aftermarket for Roden OV-1
Cobra Company, 1/48 scale
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"Bondo" Phil Brandt
This curmudgeon can’t imagine where we road-less-traveled modelers
would be without the efforts of small aftermarket firms such as the
Cobra Company, outfits that choose with apparent relish to create
aftermarket niche detail sets which can bring an elderly, wayyyy
below average kit up to contest standards, or “guild the lily” on a
current release. The latter is the case with three just-released sets to
embellish Roden’s excellent 1/48 rendition of the Grumman Mohawk.
Prior to Roden’s volume production (over a year ago) of an injected
Mohawk, the only 1/48 kit of this bird was the righteous buck ($120)
Collect-Aire resin release with all the traditional idiosyncrasies and
shortcomings of that firm’s earlier efforts. Now, of course, it’s a new
ball game, and owners of Collect-Aire Mohawk kits are free to either
attempt to recoup some of their money at vendor tables or build said kit
and enjoy some practice bleeding. So far, Roden has done the A and B/C
Mohawks; the IMO definitive version, the D, still awaits release, and
that’s why the overeager employees of Difficult Kit Division at Bondo
Industries chose to convert the Mohawk A to a D, that is, longer
wingspan, SLAR pod and all that good stuff, not to mention
scratchbuilding the instrument panel.
As is often our luck at Bondo Industries, the completion of a conversion
signals the release of said conversion parts by aftermarket
entrepreneurs, and this case is no different.
The largest of the three offerings is the cockpit set. The set
contains approximately 31 pieces: Cockpit floor (integrated with the
nosewheel well and center console), instrument panel, two instrument
panel hoods, a new aft cockpit bulkhead with insulation pads and
piping/wiring, overhead instrument panel and bridge structure, FOUR
ejection seats (two with cast-in belts and harnesses; two without,
allowing for the easy addition of Eduard PE belts), insulated side
panels with map boxes, etc., rudder pedals, control column, gunsight and
numerous other small boxes and parts.
Click the thumbnails below
to view larger images:
Next are the maingear wheelwells and gear doors, eight components
excellently rendered by honcho Chris Miller who, as the “Chief Snake,”
has been personally responsible for mastering much, if not all, of the
eclectic Cobra product line.
Last, but very helpful, are two, one-piece turboprop exhaust tubes which
relieve the modeler of the drudgery of either filling and sanding the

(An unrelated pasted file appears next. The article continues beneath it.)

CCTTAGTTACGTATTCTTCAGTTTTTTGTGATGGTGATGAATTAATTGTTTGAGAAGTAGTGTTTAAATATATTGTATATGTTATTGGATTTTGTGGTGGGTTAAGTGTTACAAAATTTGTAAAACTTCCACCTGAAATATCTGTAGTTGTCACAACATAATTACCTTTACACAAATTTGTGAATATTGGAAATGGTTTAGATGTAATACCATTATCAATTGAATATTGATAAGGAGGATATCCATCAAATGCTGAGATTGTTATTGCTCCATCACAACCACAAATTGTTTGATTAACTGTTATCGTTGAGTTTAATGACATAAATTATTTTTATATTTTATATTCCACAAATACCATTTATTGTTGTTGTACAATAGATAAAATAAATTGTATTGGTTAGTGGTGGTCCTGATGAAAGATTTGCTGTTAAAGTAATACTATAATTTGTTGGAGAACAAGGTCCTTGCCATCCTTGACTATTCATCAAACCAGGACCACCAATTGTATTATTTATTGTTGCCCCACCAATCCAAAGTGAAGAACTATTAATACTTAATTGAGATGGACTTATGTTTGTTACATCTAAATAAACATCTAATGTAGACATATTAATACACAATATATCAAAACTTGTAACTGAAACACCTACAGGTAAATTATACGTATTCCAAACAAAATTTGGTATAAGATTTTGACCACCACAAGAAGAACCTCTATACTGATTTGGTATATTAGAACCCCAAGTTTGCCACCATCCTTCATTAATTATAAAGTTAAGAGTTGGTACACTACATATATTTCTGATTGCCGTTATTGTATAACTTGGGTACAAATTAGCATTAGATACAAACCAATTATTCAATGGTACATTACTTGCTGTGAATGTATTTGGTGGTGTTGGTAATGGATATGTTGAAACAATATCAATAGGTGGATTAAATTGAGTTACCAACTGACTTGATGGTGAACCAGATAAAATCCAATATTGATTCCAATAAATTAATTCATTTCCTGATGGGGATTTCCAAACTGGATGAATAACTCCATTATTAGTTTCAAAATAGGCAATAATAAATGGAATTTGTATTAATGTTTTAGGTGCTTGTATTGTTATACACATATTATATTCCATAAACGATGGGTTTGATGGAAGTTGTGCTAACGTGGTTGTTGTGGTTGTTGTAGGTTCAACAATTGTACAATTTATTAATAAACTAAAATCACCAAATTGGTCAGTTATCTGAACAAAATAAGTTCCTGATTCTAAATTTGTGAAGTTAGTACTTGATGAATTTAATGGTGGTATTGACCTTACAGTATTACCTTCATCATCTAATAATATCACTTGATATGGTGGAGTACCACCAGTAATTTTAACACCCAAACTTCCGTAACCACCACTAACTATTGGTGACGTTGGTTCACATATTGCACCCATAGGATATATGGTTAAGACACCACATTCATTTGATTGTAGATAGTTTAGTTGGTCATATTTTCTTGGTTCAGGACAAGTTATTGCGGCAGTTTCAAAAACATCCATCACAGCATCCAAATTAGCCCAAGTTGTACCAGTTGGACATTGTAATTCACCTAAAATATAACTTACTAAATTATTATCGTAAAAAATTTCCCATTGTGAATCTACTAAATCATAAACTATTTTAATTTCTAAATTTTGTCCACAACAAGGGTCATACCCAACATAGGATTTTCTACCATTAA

interior surfaces of the Roden two-part tubes, fabricating one-piece
units from brass tube or, as Bondo Industries did, use thinwall plastic
tubing. The delicate thiness of the Cobra outlets is just right for
Molding and Detail Execution
Flawless molding; I’ve found no bubbles or warpage in any part. The
details are very fine and sharp. When all the cockpit parts are added to
the Roden forward fuselage, it’s a significant and welcome improvement
in “busy-ness”, and such complexity is important to this bug-eyed
airframe with a large glazing area.
The wheelwells are somewhat more complex (delicate floor corrugations)
than the kit ones, and the large ejection marks (dead center in the
stock wheelwell floors) are, happily, gone.
The Cobra seats are very nice and complex, and the cast-in belt versions
even have the belts posed differently.
I’ve always been a big fan of Cobra’s detailed pictorial instruction
sheets–IMO their color assembly pamphlet accompanying the complex,
much-desired 1/32 HH-43"Pedro” chopper detail set of a few years ago
established an enviable industry standard, to date equaled only by the
hard-to-find Kazan Mig-23 detail kits. The three-page Mohawk
instructions follow in that tradition: many black and white pix of
components, two easy-to-understand line drawings and a wealth of
detailed text addressing assembly as well as OV/JOV version differences
Two thumbs up.
Cobra again hits an aftermarket home run. Although it’s too late to
re-do the Bondo Industries converted D model, the olive drab Vietnam
Roden A kit is still resting up on the to-do shelf and will be much
improved with these sets.
"Bondo" Phil Brandt IPMS 14091
Review and Images Copyright © 2005 by
Page Created 12 September, 2005
Last updated 12 September, 2005
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